Unix, Xenix and ODT General FAQ
Wildcard expansion (globbing) is performed by the shell. There
is a limit of 5120 bytes (5k) for the environment and command line
arguments put together, in all versions of SCO Xenix and SCO Unix
versions prior to OpenServer 5; more on OSR5 later. See also TA
This is particularly likely to be a problem under X, as it has a
habit of using a lot of environment space. It is also a problem
when running a command such as ls *.c in a directory
with a large number of files which match the filespec.
The general solution is to construct your command in such a way
that it does not have to include all of the filenames on the
command line. You can use the echo
command, which is built into the shells and therefore is not
subject to the 5k limit. For example, rather than rm
V*, you might try echo V* | xargs rm. A
similar, but somewhat more complex solution, might involve using
command to generate a list of filenames, and then using a command
such as grep
to filter them; ls | grep '^V' | xargs rm will perform
the same task as the above example.
You may also find the find
command to be useful in this; however, it works recursively so it
may not be appropriate in a directory with subdirectories. Please
consult the man pages for each of these commands to identify any
unexpected side effects they may cause.
Another alternative, in cases where the environment is
unnecessarily large, is to reduce its size. If you have some
environment variables that you never use (be careful with this, as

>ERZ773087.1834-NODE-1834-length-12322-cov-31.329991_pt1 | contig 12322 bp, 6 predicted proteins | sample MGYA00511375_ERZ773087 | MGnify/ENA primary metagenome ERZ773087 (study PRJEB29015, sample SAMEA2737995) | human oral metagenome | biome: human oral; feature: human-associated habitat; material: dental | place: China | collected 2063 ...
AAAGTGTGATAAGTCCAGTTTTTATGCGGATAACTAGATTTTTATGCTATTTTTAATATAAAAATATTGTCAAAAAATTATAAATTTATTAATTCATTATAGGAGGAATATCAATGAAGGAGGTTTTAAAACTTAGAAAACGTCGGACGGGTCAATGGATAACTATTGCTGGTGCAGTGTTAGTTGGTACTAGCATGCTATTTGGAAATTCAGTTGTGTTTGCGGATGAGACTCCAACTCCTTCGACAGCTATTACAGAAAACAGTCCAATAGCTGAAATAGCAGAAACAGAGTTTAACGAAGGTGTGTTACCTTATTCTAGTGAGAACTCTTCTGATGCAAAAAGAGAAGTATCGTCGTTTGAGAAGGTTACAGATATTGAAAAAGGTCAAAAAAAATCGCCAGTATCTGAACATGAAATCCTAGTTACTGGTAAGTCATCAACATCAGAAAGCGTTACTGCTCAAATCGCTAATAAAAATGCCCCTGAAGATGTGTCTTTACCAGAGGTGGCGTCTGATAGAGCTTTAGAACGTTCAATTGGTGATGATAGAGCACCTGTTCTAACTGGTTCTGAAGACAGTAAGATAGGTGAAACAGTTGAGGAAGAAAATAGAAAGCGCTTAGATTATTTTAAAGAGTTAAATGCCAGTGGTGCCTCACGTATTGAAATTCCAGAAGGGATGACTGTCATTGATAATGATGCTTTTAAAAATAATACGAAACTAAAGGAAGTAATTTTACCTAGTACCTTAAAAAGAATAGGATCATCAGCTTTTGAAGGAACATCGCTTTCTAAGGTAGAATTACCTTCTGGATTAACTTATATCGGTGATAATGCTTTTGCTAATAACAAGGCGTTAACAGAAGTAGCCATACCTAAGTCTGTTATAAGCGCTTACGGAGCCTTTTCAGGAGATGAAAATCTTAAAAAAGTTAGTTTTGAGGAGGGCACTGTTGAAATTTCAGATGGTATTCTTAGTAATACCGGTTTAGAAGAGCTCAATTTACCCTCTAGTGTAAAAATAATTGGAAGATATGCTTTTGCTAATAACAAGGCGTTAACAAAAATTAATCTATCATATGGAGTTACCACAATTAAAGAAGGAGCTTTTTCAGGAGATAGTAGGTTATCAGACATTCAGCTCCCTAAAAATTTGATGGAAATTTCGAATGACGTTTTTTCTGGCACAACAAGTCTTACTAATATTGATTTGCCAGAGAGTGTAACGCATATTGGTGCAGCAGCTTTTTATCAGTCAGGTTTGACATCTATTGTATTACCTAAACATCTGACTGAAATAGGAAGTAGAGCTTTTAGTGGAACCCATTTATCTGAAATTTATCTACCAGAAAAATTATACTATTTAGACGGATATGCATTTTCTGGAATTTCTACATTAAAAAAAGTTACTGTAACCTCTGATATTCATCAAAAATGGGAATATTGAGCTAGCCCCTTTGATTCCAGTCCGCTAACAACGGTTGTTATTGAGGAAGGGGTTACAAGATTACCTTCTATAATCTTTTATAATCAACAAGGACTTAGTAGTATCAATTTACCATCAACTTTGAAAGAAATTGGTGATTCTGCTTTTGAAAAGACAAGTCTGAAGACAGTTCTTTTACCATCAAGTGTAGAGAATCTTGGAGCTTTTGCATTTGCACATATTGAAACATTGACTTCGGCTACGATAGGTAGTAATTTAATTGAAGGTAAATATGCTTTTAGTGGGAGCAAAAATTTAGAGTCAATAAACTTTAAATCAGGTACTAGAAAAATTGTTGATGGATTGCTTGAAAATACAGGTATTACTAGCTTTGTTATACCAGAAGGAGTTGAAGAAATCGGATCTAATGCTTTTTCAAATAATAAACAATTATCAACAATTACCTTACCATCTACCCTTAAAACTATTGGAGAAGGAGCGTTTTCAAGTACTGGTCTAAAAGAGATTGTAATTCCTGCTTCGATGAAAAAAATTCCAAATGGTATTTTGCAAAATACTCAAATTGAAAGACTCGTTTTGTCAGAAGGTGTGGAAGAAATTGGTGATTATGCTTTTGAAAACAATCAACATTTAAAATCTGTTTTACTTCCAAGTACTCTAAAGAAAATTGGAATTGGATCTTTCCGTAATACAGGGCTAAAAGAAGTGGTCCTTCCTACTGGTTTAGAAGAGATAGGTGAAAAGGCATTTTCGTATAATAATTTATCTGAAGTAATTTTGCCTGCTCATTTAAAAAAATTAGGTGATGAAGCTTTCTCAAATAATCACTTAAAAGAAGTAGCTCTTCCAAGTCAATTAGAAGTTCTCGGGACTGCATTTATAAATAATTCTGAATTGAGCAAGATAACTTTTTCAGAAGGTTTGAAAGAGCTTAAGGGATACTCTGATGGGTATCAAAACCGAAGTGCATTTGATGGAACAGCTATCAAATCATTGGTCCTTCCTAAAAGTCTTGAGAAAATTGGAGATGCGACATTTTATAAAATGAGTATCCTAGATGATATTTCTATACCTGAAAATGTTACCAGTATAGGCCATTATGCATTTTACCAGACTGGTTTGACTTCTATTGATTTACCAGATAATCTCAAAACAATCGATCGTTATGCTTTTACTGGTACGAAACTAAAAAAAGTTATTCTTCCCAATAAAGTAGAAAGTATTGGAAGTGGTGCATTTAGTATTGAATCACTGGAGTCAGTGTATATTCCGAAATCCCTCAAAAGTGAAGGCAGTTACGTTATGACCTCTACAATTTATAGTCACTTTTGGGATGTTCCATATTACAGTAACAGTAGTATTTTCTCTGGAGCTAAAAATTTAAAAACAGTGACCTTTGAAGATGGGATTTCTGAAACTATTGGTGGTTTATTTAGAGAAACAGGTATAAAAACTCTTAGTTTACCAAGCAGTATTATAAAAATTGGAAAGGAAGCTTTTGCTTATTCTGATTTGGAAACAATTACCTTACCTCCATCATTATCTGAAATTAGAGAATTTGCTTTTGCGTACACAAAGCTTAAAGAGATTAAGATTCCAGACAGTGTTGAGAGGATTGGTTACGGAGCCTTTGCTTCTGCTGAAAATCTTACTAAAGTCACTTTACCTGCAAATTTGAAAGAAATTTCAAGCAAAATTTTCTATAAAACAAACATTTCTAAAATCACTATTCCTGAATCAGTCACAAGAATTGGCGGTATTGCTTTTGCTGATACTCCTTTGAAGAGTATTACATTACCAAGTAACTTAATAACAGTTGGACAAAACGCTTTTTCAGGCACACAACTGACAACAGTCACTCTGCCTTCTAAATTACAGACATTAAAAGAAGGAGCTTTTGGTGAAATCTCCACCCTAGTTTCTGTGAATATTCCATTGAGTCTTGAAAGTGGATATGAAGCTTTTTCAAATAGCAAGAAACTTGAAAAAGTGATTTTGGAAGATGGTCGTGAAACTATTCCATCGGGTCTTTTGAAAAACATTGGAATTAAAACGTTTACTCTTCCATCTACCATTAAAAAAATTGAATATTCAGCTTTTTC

the system or some commands may use things you don't realize), you
can permanently remove them in your .profile (or
.login for C Shell users). You could also temporarily remove
some manually. To run a subshell without any of the environment
being passed to it, try running env - sh -c
On Linux, ARG_MAX is the maximum length of the buffer of arguments passedi, but a shell is not required to support that length. Also:
On a 32-bit Linux, this is ARGMAX/4-1 (32767). This becomes
relevant if the average length of arguments is smaller than
4. Since Linux 2.6.23, this function tests if the number
exceeds MAX_ARG_STRINGS in (2^32-1 =
4294967296-1). And as additional limit, one argument must
not be longer than MAX_ARG_STRLEN (131072).
And see ARG_MAX, maximum length of arguments for a new process.
OpenServer Release 5 makes two changes to cure this problem. The
default limit has been increased substantially (to 100k), which
should by itself fix almost all instances of "arglist too long". As
well, it is now a tunable kernel parameter, ( http://aplawrence.com/cgi-bin/ta.pl?arg=105076
MAXEXECARGS) so if the default isn't adequate, you can adjust it.
One exception: /bin/csh still has a hard-coded limit to the length
of a line. If you are using csh, you may wish to replace it with
tcsh (discussed below).
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